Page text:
After a year of winnowing down questions from 38,000 scientists and citizens, Science Debate 2008 sent 14 covering health, research, the environment and science to the presidential candidates. Both Senator McCain and Senator Obama answered the questions, and their answers can be read here. However, it’s easy for a politician to make promises, so _PopSci investigated both senator’s voting records to see if their history matched up with their promises for the future. Each day for the next two weeks we’ll present an analysis of the candidate’s voting records as compared with their answers to the ScienceDebate2008 questions. You can follow the entire series at popsci.com/election, where you can also sign up for an RSS feed._
Question Three: Energy
Ah, energy. Juice. The ol’ Newton meter. Energy policy sits at the intersection of climate change, national security, the economy, pollution, scientific research and a host of other issues. For the candidates, their position on the US energy policy informs many of their other Science Debate answers, but do those answers match up with their record?
The be all and end all of energy policy is the bill HR 6. HR 6 has been mentioned in the last two installments, but it should be mentioned that the bill discussed in yesterday’s article was the 2007 edition of HR 6. Every year, Congress crafts a new energy bill. This bill is what is referred to as a Christmas tree bill.
Every Senator hangs on their own amendments funding projects in their home state. By the time the bills like that make it to the floor, they often contain amendments that seem to contradict each other. McCain voted against the 2003 HR 6, a bill that funded both nuclear power and new drilling and gave tax breaks to alternative energy developers and oil companies. What does that vote say about McCain? Is he against alternative fuels because he voted against a bill that contains funding for them, or is he a maverick bucking the influence of big oil by voting against a bill that sanctioned more drilling?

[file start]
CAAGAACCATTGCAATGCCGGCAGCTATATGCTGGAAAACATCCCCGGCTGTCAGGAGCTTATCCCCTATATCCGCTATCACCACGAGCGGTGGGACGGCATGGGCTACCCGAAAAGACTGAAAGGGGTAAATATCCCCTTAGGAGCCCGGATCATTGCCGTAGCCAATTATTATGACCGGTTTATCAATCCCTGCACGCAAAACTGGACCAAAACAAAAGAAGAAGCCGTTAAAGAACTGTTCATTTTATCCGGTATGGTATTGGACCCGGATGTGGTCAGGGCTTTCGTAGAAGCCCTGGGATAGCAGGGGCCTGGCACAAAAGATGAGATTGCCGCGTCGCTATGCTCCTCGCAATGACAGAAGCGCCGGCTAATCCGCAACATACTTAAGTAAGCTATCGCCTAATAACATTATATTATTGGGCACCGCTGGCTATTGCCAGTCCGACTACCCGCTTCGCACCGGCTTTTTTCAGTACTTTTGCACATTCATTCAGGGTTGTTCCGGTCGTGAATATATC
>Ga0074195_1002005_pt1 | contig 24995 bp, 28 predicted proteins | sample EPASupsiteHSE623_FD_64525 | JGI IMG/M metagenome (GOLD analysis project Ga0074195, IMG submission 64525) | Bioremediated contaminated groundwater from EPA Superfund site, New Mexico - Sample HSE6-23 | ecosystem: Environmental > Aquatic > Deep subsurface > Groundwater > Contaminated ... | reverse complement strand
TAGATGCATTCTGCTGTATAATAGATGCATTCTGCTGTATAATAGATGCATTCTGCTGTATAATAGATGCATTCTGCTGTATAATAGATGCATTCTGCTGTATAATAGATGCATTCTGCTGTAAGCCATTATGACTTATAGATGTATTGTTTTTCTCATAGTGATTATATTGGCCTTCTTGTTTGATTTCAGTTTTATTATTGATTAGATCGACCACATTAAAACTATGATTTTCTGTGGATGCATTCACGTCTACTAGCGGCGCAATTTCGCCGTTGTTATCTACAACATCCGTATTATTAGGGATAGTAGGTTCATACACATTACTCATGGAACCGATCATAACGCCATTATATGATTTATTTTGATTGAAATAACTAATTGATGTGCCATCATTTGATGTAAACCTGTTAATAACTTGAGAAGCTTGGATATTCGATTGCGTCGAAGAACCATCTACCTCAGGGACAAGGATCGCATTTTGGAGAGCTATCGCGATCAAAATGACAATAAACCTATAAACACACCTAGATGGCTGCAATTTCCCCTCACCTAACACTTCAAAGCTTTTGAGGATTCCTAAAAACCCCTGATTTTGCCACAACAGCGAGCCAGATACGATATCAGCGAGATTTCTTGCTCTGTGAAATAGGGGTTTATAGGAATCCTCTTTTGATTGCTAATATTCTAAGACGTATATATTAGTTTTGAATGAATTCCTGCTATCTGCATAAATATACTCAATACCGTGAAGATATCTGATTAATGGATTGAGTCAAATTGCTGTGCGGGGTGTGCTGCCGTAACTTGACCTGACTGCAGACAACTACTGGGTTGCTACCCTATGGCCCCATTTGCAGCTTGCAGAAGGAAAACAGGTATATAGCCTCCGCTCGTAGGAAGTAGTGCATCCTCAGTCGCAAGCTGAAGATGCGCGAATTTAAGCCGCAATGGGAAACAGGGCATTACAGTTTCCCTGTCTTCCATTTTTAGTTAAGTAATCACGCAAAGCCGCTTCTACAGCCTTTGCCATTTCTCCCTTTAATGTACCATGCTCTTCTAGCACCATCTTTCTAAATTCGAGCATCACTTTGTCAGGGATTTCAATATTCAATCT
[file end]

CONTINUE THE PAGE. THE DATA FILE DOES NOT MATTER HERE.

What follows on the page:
According to Rogan Kersh, Associate Professor of Public Service at the New York University Wagner School of Government, the take home message is that first and foremost, Senators Obama and McCain are politicians. The Senate gives its members chances to vote for and against the same issue, that way they can claim to support a program while simultaneously ensuring that it ends.
“Congress very cleverly protects its members by scheduling multiple votes on the same issue,” said Kersh, “Congress is deliberately structured to spare members painful votes that will hurt them with constituents back home. The leadership of both parties colludes with each other to help the members report a position to the broadest possible audience.”
That said, are their any bills that deal directly with the Science Debate 2008 answer? For Kersh, the secret to reading the intentions of the candidates are the bills that the candidates introduced themselves. For Obama, that means his American Fuels Act of 2007 (S 133). This bill highlights an interesting absence in Obama’s Science Debate answer: Ethanol. Obama’s American Fuel Act focuses almost entirely on ethanol, a product he has backed for a long time. Yet despite Obama’s legislative focus on ethanol, the terms ethanol and biofuels don’t appear in any of his Science Debate answers, let alone the answer about energy policy.
For McCain, the centerpiece of his energy policy is the McCain-Lieberman Climate Stewardship Acts of 2003, 2005 and 2007. While the 2003 version of the bill only dealt with reducing carbon emissions, the 2005 incarnation of the bill added substantial resources for the development of alternative energy and nuclear power. The bill would have funded the design of new nuclear reactors, supporting McCain’s Science Debate answer promising the construction of new nuclear power plants and research into wind and solar.
On the question of energy, it seems that McCain can back up his Science Debate 2008 answer with a history of supporting wind, solar, and nuclear power. Obama on the other hand showed off his skill as a politician and lawyer through the sin of omission. While his Science Debate answer didn’t explicitly say he would pursue the development of a bio-fuels industry, it did fail to confront his legislative legacy of support for corn-based ethanol.
Tomorrow, we look at science education and find out which candidate can answer President Bush’s famous question: “is our children learning?”